5. Test execution
    In this phase, the testing team starts executing all the test cases in a particular test environment that was set up by the development team or the customers. Each test case is marked ‘passed’ or ‘failed’, depending on its failure or success. Some test cases can be blocked for execution due to some system constraints, and hence, marked ‘blocked’. If the test case is blocked, the relevant bug is reported.
  6. Bug reporting
    When a test case fails, the reason is that it is not working as expected. Thus, a bug/defect/issue is logged using a preferred tool and planned in the test plan.

After going through all the phases of the STLC, the final test execution summary report with exit criteria is prepared to show the stakeholders whether the software is ready to be launched or not. So, testing the software by following the STLC will save you money as it takes care of your estimates of the effort, time and money you are putting into it.

When to start testing?

It is always preferred to start testing alongside development. An early start to testing reduces the cost and time to rework and produce error-free software that is delivered to the client. However, in the SDLC, testing can be started from the requirements gathering phase and continued until the deployment of the software. 

SDLC and STLC go side by side in a project. The diagram below can better explain how they are being done simultaneously while the software is being developed.

software development life cycle versus software testing life cycle

What impact does SQA have on your business?

In Software Quality Assurance, a defect is the stitch which resolved on time saves you time, money and effort. Allocating some of your resources to QA Testing can actually reduce your total development costs while also stimulating more growth.

SQA brings the following benefits to the business:

  1. Quality product
    Quality is everything for a customer. It is achieved through proper testing of a product. If you want your product to survive in the industry, that will be possible when it has gone through testing.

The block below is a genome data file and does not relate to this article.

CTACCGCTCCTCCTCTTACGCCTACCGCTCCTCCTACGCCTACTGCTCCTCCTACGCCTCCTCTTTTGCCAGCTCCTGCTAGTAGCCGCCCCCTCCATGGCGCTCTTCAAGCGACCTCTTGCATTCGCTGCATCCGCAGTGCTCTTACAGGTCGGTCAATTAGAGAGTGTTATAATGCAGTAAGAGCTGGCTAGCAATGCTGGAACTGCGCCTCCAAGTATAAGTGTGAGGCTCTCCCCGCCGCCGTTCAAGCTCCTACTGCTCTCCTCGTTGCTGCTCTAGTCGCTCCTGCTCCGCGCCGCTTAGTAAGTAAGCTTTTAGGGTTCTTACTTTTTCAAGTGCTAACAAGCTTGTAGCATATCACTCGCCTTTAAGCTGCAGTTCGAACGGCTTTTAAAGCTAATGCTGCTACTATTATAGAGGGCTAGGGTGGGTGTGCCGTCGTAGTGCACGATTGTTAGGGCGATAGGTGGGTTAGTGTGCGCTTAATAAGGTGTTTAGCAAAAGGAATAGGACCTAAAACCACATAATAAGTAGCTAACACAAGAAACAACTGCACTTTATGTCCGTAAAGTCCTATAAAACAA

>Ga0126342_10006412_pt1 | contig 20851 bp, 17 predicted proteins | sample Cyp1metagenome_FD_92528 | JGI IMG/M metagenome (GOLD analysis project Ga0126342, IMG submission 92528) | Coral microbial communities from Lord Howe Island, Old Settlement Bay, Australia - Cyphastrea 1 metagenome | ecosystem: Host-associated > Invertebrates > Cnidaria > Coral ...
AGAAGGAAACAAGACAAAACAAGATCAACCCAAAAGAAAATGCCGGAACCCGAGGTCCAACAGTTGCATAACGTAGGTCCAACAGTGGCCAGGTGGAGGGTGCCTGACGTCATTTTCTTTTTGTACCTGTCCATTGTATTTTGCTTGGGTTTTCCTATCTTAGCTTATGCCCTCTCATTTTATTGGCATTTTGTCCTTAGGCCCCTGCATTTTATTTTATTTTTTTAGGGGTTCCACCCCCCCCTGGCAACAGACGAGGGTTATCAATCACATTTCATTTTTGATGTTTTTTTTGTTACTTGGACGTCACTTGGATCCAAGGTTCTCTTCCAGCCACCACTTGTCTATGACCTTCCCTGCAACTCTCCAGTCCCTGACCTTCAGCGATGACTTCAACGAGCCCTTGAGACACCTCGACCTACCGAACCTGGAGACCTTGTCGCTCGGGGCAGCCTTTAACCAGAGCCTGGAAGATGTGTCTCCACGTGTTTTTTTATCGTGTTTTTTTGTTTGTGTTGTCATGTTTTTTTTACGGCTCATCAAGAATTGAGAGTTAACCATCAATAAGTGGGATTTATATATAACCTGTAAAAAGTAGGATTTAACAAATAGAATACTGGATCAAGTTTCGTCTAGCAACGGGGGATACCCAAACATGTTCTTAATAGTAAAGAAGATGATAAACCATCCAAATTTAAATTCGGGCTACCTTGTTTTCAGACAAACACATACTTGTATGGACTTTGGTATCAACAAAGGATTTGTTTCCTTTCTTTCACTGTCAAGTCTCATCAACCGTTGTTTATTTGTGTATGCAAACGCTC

2. Reduce developmental cost
    Finding defects in the earlier stages of development can save you a lot of effort. In that way, you do not continue building upon faulty code. A faulty piece of code can be longer than the one written upon fixing a defect. Reducing lines of code reduces the developmental cost.
  3. Save time & cost in fixed budget projects
    In a fixed cost project, finding bugs and fixing them in the early stage of the project proves to be beneficial because when the deadline is here, there is no room for defects and efforts to be made. There will be a spill-over.
  4. Customer satisfaction
    A happy customer is not a myth when a quality product is delivered. It helps you gain a larger number of customers. If you are a product-based company, when you deliver the software and customers use it, it will bring more customers and more customers to bring more money and business. When clients receive defect-free software, there will be positive feedback and positive feedback will bring a large number of projects to the business.
  5. Less promotion, more recommendations
    A customer would love to use a good quality product. A product won’t need much promotion if a happy customer starts recommending it. So, the cost of marketing is saved as word of mouth will be the source of it.
  6. Profitable
    Surely, the idea of hiring QAs does not seem profitable. It makes you think that you are spending more money. However, testing a product before selling it in the market will only increase the number of buyers. Nothing throws a software company out of business than an unsatisfied customer who regrets buying a product that does not work. It’s a long-term gain.
  7. Client confidence
    Retaining your client-base so they bring in more projects is only achieved if the very first software you deliver is defect-free. The quality of the product leaves your client satisfied and they will always confide in your ability to deliver a quality product every time.